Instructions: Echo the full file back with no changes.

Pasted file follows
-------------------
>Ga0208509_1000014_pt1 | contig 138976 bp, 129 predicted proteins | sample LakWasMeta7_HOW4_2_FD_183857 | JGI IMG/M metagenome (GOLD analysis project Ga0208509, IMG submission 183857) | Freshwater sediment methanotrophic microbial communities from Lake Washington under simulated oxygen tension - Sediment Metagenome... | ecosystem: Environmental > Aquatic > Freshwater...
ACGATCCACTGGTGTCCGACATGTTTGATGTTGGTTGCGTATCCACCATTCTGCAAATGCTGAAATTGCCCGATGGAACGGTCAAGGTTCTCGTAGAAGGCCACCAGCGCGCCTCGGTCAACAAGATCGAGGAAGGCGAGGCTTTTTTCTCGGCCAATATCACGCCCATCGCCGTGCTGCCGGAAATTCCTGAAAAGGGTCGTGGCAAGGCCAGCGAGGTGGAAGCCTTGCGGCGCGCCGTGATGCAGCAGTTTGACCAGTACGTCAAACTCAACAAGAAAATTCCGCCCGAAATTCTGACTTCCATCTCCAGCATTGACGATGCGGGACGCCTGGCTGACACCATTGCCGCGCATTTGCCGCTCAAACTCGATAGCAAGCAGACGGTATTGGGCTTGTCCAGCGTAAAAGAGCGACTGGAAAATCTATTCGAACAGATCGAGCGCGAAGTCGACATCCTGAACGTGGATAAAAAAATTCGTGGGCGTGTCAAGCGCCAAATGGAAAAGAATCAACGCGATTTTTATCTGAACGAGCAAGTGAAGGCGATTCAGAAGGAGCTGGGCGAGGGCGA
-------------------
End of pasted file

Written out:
>Ga0208509_1000014_pt1 | contig 138976 bp, 129 predicted proteins | sample LakWasMeta7_HOW4_2_FD_183857 | JGI IMG/M metagenome (GOLD analysis project Ga0208509, IMG submission 183857) | Freshwater sediment methanotrophic microbial communities from Lake Washington under simulated oxygen tension - Sediment Metagenome... | ecosystem: Environmental > Aquatic > Freshwater...
ACGATCCACTGGTGTCCGACATGTTTGATGTTGGTTGCGTATCCACCATTCTGCAAATGCTGAAATTGCCCGATGGAACGGTCAAGGTTCTCGTAGAAGGCCACCAGCGCGCCTCGGTCAACAAGATCGAGGAAGGCGAGGCTTTTTTCTCGGCCAATATCACGCCCATCGCCGTGCTGCCGGAAATTCCTGAAAAGGGTCGTGGCAAGGCCAGCGAGGTGGAAGCCTTGCGGCGCGCCGTGATGCAGCAGTTTGACCAGTACGTCAAACTCAACAAGAAAATTCCGCCCGAAATTCTGACTTCCATCTCCAGCATTGACGATGCGGGACGCCTGGCTGACACCATTGCCGCGCATTTGCCGCTCAAACTCGATAGCAAGCAGACGGTATTGGGCTTGTCCAGCGTAAAAGAGCGACTGGAAAATCTATTCGAACAGATCGAGCGCGAAGTCGACATCCTGAACGTGGATAAAAAAATTCGTGGGCGTGTCAAGCGCCAAATGGAAAAGAATCAACGCGATTTTTATCTGAACGAGCAAGTGAAGGCGATTCAGAAGGAGCTGGGCGAGGGCGA